* The Week, 15th September 

If your company uses QR codes for internal comms purposes, please let me know.  I’d love to find out more.

Why your next team meeting should be up a hill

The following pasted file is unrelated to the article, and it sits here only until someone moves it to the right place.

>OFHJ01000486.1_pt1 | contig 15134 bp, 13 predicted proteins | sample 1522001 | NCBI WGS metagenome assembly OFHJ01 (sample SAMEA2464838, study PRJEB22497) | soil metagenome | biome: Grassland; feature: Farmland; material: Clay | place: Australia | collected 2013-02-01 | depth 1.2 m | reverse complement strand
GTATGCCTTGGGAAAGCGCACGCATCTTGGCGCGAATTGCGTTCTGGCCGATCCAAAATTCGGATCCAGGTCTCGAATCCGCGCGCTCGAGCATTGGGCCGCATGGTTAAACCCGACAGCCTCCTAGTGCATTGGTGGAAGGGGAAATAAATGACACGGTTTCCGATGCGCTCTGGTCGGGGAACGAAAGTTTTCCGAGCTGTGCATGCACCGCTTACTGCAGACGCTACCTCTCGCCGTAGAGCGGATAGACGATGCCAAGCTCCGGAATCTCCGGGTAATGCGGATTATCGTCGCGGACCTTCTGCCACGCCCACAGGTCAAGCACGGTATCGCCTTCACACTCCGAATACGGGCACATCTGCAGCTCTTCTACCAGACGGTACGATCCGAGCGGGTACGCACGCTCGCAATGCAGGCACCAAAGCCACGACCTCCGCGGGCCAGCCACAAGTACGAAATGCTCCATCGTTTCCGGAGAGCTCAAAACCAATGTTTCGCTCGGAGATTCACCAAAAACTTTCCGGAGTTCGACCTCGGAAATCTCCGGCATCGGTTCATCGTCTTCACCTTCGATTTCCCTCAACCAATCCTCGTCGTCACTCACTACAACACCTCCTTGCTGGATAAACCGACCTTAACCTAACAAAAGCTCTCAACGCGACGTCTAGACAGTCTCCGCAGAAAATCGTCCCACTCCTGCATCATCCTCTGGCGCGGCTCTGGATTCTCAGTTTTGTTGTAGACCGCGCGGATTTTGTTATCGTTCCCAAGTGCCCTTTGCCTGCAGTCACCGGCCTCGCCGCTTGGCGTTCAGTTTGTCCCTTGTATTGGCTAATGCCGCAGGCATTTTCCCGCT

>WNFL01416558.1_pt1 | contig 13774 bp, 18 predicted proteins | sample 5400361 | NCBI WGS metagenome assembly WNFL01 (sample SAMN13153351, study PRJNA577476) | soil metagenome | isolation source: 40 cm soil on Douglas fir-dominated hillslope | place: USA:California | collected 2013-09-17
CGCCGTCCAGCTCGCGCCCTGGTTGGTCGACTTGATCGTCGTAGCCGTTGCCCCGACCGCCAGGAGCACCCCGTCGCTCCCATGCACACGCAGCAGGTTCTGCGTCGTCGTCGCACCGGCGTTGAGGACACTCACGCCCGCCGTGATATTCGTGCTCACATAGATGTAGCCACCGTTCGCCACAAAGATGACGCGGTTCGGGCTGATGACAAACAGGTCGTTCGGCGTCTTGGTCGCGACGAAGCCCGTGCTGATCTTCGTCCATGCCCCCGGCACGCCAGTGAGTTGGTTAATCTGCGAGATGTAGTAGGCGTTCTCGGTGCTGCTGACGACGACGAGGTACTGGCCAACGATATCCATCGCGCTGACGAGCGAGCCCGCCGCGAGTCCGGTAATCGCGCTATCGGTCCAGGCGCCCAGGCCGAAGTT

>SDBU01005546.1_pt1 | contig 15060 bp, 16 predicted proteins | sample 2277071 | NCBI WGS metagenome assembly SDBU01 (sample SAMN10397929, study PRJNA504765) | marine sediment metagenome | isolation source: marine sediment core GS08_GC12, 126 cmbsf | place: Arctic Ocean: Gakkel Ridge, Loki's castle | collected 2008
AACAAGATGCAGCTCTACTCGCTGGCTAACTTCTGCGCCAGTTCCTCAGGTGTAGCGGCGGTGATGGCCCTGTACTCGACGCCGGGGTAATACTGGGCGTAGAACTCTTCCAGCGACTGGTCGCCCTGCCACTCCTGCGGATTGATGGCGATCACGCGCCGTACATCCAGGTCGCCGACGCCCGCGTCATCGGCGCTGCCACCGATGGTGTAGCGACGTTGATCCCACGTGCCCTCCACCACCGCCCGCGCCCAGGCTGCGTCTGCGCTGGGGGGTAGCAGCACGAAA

I have a t-shirt on which is printed the slogan “Better a rainy day on a hill than a sunny day in the office”.    OK, it’s not going to win awards for originality but the sentiment appeals to my love of the outdoors and of hill-walking in particular (I’m working my way through the 214 fells in the Lake District – part of my rather obsessive blokey love of lists.  I reached 63 at the weekend).   Anyway, I blogged a few months ago about the healing powers of the outdoors – a scientific phenomenon called biophilia – and how we humans are predisposed to be attracted to wild places as a cure for stress and anxiety.   But it seems there is some evidence in neuroscience that a good walk can make you more creative.    The thing is, thoughts and ideas pop into our heads all the time – hundreds, thousands of them come and go, some stay around for a while others pop in and out in seconds.   We can’t possibly evaluate and connect up the infinite number of thoughts, memories and hunches that fire away in our brain at any one time.   Great ideas and insights come when neurons, or thoughts, collide and a connection is made.   One way to increase the chances of that happening is to ‘free your mind’ (stay with me, I’m not going all hippy) by removing yourself from the day-to-day tasks of normal living, changing your environment and avoiding the physical stimuli that would normally drive your thinking – the office, TV, bills, the in-tray, email, newspapers, internet.      Some of the greatest innovations in history have come from ideas that have appeared when the thinker is not actively ‘on the job’, like in the shower, in the bath (in Archimedes case), on a walk or when reading a book on a totally unrelated subject.    In his best-seller ‘Where Good Ideas Come From’, Steven Johnson recounts the story of French mathematician and physicist Henri Poincare, who suffered a distinct lack of ideas while sitting at his desk one day, so he went for a stroll and found that “ideas rose in crowds”.   In his autobiography, Poincare tries to explain the sensation using an analogy of atoms hooked to a wall, stuck in some form of logical configuration when the mind is consciously addressing the subject (or problem) at hand.   But when the environment changes, and the brain is ‘resting’, the physical action of walking literally loosens the atoms and shakes them from the wall, flashing them in every direction, where they collide and lead to connections (and possibly new ideas) that would otherwise never have occurred.   We sometimes call this serendipity – the apparent random connection of thoughts and ideas when we’re least expecting them.    Many organisations already offer ‘creative spaces’ where teams and individuals can go to brainstorm ideas and ‘be creative’.   These will often have brightly coloured walls, bean bags, some toys and the odd rubber chicken.  Nothing wrong with that (although some ‘innovation rooms’ I’ve seen leave a lot to be desired) but in my view they don’t go far enough.   To go further, you need to go further.    Go for a team walk.    Arrange a hike up a hill or alongside a river, talking and debating as you walk.   I’m always amazed at the ideas I come up with while I’m struggling up a thigh-burning incline or walking along a ridge at 3,000 feet.    I’m thinking of starting up a company offering facilitated idea workshops ‘on the move’.   Mmmm, I like that idea –  take a team up a hill to solve a problem.   Not only would they probably come up with some great ideas, but they’d bond like never before and feel better as a result.   This needs some more thought … where are my walking boots?